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Colombian lawmakers voted to ban bullfighting in the Latin American country, bringing an end to the centuries-old tradition amid increasing controversy and a backlash from animal rights groups, CNN reported.

The draft law calls for the banning of the blood sport in three years’ time, to allow families financially dependent on the sport to find an alternative source of income.

The bill still needs to be signed by President Gustavo Petro for final approval. Petro, the country’s first leftist president, strongly opposes the practice and hailed the ban.

Bullfighting originated in Europe’s Iberian Peninsula and continues to be practiced in a number of countries, including Spain, Portugal, Mexico, and Ecuador.

In Colombia, bullfights have been held since colonial times and continue to be practiced in fewer than two dozen municipalities, the Associated Press reported.

The spectacle sees a matador using a red cape to taunt a bull bred to be aggressive. The bull is then injured with lances and exhausted during the show before the matador uses a sword to strike the killing blow.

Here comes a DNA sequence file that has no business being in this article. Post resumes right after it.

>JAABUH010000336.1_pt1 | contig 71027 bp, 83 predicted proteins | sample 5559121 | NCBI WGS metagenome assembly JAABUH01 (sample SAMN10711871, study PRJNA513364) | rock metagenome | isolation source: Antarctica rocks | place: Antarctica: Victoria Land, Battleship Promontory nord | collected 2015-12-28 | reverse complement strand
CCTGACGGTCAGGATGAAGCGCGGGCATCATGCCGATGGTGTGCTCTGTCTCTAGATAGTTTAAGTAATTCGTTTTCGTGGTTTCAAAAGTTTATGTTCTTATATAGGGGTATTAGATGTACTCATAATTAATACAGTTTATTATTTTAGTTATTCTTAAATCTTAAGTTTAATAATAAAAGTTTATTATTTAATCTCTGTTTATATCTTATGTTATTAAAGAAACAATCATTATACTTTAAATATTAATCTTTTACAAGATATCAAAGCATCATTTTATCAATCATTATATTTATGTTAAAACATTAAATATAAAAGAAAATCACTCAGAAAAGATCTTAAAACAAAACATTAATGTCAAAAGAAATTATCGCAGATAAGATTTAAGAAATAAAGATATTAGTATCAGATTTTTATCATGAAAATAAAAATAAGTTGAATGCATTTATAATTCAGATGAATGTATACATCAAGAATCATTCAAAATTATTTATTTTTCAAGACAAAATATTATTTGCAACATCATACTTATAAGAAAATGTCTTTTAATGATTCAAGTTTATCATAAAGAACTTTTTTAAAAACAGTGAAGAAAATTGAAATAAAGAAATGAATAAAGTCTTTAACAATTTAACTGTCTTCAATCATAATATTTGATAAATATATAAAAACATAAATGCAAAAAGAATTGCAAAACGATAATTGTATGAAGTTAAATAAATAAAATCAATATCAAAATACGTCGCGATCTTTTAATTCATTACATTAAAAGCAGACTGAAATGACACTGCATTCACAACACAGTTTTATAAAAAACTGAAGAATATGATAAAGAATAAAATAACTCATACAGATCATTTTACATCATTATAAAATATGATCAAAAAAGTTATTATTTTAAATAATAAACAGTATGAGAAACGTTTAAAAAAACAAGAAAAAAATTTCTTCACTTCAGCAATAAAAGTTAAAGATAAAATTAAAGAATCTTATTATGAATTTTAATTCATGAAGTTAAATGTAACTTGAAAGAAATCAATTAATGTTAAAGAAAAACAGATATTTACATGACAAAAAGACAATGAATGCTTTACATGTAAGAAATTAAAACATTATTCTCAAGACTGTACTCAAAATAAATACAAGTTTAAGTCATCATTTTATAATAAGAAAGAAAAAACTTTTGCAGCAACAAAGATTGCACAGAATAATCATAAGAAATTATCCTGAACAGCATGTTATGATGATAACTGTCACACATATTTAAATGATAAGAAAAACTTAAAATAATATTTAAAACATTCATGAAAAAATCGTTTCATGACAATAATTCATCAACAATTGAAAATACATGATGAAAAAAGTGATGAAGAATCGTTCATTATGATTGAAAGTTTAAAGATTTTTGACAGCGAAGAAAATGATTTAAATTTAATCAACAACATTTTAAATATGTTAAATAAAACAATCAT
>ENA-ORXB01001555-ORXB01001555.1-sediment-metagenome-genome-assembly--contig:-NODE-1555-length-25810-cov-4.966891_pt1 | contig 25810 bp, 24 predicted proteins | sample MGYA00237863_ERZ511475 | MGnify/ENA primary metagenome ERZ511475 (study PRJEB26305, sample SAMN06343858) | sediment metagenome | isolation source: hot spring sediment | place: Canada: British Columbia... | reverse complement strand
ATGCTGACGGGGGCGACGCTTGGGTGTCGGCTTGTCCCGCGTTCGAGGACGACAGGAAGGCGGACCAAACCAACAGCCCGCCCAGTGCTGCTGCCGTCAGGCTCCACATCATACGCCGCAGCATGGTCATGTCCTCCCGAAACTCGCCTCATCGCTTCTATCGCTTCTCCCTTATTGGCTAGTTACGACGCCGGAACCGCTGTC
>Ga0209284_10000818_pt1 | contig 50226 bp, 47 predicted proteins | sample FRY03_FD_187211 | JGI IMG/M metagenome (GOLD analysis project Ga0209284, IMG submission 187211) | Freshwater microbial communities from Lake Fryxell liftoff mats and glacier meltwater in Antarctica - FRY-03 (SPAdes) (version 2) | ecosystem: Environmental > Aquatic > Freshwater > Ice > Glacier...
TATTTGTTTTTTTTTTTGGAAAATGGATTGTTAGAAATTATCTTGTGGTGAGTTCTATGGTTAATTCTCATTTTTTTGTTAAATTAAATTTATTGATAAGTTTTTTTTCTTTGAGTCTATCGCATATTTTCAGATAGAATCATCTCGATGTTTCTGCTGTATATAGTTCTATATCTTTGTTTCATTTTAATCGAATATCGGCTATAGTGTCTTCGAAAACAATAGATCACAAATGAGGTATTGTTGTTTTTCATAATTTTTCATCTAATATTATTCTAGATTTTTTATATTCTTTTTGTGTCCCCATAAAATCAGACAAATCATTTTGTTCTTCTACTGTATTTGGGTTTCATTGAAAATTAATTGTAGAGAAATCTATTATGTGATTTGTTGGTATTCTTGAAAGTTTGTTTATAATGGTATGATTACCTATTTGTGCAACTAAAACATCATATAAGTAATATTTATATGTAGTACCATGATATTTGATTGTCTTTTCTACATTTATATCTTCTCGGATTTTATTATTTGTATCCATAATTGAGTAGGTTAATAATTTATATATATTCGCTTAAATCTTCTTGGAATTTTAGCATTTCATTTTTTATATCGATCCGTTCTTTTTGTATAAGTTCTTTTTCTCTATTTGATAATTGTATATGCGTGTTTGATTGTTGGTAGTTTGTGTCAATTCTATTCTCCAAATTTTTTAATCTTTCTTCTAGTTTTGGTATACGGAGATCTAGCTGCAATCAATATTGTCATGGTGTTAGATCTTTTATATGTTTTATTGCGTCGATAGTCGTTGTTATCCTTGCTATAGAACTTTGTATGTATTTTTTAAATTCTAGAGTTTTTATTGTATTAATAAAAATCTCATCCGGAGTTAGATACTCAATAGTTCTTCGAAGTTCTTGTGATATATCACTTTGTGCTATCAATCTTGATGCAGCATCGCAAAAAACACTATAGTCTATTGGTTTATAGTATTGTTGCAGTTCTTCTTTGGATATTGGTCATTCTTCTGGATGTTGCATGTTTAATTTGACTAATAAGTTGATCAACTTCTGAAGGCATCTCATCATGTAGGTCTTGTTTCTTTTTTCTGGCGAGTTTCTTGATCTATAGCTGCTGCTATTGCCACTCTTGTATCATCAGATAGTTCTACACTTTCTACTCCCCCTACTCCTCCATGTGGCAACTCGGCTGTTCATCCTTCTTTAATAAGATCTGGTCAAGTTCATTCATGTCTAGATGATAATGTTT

Observers said the event was popular in the past and would be broadcast live on television networks. But criticism against the sport became more vocal as views about animal welfare changed.

Animal rights advocates have slammed the sport for being barbaric and causing suffering to the animals.

But bullfighting supporters have described it as a form of “art” and a key source of income for bull breeders and street vendors working near areas where events are held.

They criticized the ban for infringing on the freedoms of minorities and warned that it could impact tourism in cities where these events draw in thousands of visitors.

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